Opened 13 years ago

Closed 13 years ago

#15668 closed New feature (fixed)

Generic views should provide a HEAD implementation

Reported by: Jamie Matthews Owned by: nobody
Component: Generic views Version: 1.3
Severity: Normal Keywords:
Cc: Tom Christie Triage Stage: Accepted
Has patch: yes Needs documentation: no
Needs tests: no Patch needs improvement: no
Easy pickings: no UI/UX: no


Currently, HEAD requests are responded to with 405 METHOD NOT ALLOWED and an Allow: get header.

$ curl -I localhost:8000
Date: Wed, 23 Mar 2011 13:04:05 GMT
Server: WSGIServer/0.1 Python/2.6.1
Content-Type: text/html; charset=utf-8
Allow: get

Generic views (or perhaps even the base View class?) should provide a head() implementation that should probably just call the get method (if present) and then throw away the content.

Attachments (2)

15668.patch (3.0 KB ) - added by Jamie Matthews 13 years ago.
15668.2.patch (1.8 KB ) - added by Jamie Matthews 13 years ago.

Download all attachments as: .zip

Change History (14)

comment:1 by Jamie Matthews, 13 years ago

Version: 1.21.3-rc1

comment:2 by Aymeric Augustin, 13 years ago

Django already strips the body of HEAD requests automatically, so head = get is enough.

This is tangentially related to #15637.

by Jamie Matthews, 13 years ago

Attachment: 15668.patch added

comment:3 by Jamie Matthews, 13 years ago

Has patch: set
Patch needs improvement: set

I have added an initial patch, which probably needs improvement.

  1. Is the as_view method the correct place to add in the head = get patch?
  1. I had to make some changes to the tests to make this work. All the other tests in the ViewTest class use a RequestFactory, but I had to use the TestClient to make sure the content of the response was stripped correctly. This begs the question: should the content removal be done in the View class itself to prevent inconsistencies? Something like this maybe:
def head_if_get(self, request, *args, **kwargs):
    # This method adds support for HEAD requests. If
    # a View subclass provides a get method, this method
    # is automatically aliased to head by as_view above.
    def remove_content(response):
        response.content = ''
    response = self.get(request, *args, **kwargs)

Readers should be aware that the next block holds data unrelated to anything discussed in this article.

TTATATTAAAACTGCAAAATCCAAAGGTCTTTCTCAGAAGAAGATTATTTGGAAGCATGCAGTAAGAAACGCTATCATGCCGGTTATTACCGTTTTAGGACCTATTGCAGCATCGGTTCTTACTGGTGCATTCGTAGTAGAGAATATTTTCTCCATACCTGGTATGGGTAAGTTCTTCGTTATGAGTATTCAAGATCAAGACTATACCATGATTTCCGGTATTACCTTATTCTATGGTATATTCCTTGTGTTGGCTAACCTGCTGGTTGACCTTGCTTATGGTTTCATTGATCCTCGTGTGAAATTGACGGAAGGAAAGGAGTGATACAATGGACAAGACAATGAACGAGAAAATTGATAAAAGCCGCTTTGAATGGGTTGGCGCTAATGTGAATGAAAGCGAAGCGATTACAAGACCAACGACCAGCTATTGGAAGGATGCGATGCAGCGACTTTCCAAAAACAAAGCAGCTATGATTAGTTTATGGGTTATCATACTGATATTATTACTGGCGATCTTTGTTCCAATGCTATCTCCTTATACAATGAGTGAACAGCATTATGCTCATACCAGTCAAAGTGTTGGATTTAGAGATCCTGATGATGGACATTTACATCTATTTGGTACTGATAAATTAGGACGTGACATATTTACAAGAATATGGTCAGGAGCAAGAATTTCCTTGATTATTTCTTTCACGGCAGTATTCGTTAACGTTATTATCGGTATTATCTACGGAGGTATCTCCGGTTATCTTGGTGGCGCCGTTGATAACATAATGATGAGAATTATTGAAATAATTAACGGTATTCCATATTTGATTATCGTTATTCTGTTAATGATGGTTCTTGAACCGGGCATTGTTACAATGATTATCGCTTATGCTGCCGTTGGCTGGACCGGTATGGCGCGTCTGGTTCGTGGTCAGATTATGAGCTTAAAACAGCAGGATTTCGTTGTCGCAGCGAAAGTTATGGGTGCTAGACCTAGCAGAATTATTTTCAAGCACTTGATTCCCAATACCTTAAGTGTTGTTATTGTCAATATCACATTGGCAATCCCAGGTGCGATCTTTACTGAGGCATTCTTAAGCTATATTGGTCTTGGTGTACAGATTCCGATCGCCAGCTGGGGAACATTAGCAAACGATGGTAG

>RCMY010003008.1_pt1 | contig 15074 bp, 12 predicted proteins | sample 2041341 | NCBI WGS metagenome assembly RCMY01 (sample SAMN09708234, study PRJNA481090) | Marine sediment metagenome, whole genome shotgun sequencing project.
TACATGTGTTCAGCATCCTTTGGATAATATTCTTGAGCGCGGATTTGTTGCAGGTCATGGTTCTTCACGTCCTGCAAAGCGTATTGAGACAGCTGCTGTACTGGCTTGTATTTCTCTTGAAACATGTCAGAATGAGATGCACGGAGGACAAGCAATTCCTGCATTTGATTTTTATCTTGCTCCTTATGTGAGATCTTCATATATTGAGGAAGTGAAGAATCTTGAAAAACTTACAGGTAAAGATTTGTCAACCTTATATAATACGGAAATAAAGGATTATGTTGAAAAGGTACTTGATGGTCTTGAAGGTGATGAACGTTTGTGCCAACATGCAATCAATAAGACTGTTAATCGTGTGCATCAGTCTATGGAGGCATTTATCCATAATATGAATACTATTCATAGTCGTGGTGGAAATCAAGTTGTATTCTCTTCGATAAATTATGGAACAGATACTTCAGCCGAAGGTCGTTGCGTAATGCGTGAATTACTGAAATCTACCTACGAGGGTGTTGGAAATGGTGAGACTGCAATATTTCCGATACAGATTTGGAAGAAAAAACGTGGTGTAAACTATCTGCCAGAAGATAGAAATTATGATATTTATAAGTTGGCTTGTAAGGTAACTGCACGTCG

if hasattr(response, 'add_post_render_callback'):
    return response


if hasattr(self, 'get') and not hasattr(self, 'head'):
    self.head = self.head_if_get

comment:4 by Jamie Matthews, 13 years ago

Version: 1.3-rc11.3

comment:5 by Graham Dumpleton, 13 years ago

Python web applications should never themselves discard the response content for HEAD requests. They should always return the request content and allow the underlying WSGI server or hosting web server to discard the request content. If you don't do that and discard request content anyway, you violate the principal that GET and HEAD should return the same headers, because by removing the response content you prevent a WSGI middleware or web server output filter from processing response content and modifying the response headers. Go read ''.

So, if Django is already itself dropping response content for HEAD requests, it technically is not a well behaved WSGI application.

by Jamie Matthews, 13 years ago

Attachment: 15668.2.patch added

comment:6 by Jamie Matthews, 13 years ago

Interesting. I had no idea this was going to be a can of worms..

I've attached a new patch which maintains the same simple head = get behaviour in the View class. I've simplified the tests to punt on checking that response.content = '' (just check that response.status_code == 200).

I can't find any tests for the current handling of HEAD requests, so I'm not sure how much this behaviour has been thought through. Maybe this issue should be raised separately.

comment:7 by Russell Keith-Magee, 13 years ago

Triage Stage: UnreviewedAccepted

Handling of HEAD requests is something that has been there from the beginning, so it's entirely likely that it's untested. As for the WSGI compliance -- it's never come up, so it. Django does drop the content for HEAD requests, so if that is the wrong thing to be doing (and based on Graham's comments, it looks like it might be in the WSGI context) there is a need for another ticket.

By way of explanation -- In this case, I suspect Django's behavior predates our support for WSGI, and for mod_python, truncation would be (AFAICT) the right behavior.

comment:8 by Graham Dumpleton, 13 years ago

Technically, even in mod_python it was the wrong thing to be doing because Apache can supply output filters that are dependent on response content. For example, DEFLATE and CONTENT_LENGTH output filters.

comment:9 by Tom Christie, 13 years ago

Cc: Tom Christie added

comment:10 by Luke Plant, 13 years ago

Type: New feature

comment:11 by Luke Plant, 13 years ago

Severity: Normal

comment:12 by Luke Plant, 13 years ago

Easy pickings: unset
Patch needs improvement: unset
Resolution: fixed
Status: newclosed

Fixed in [16095], thanks. Fat fingers here got the ticket number wrong in the commit message.

BTW, in the future, if you remove the 'needs improvement' flag when you think you've fixed any issues in the patch, it will help move the ticket along.

Note: See TracTickets for help on using tickets.
Back to Top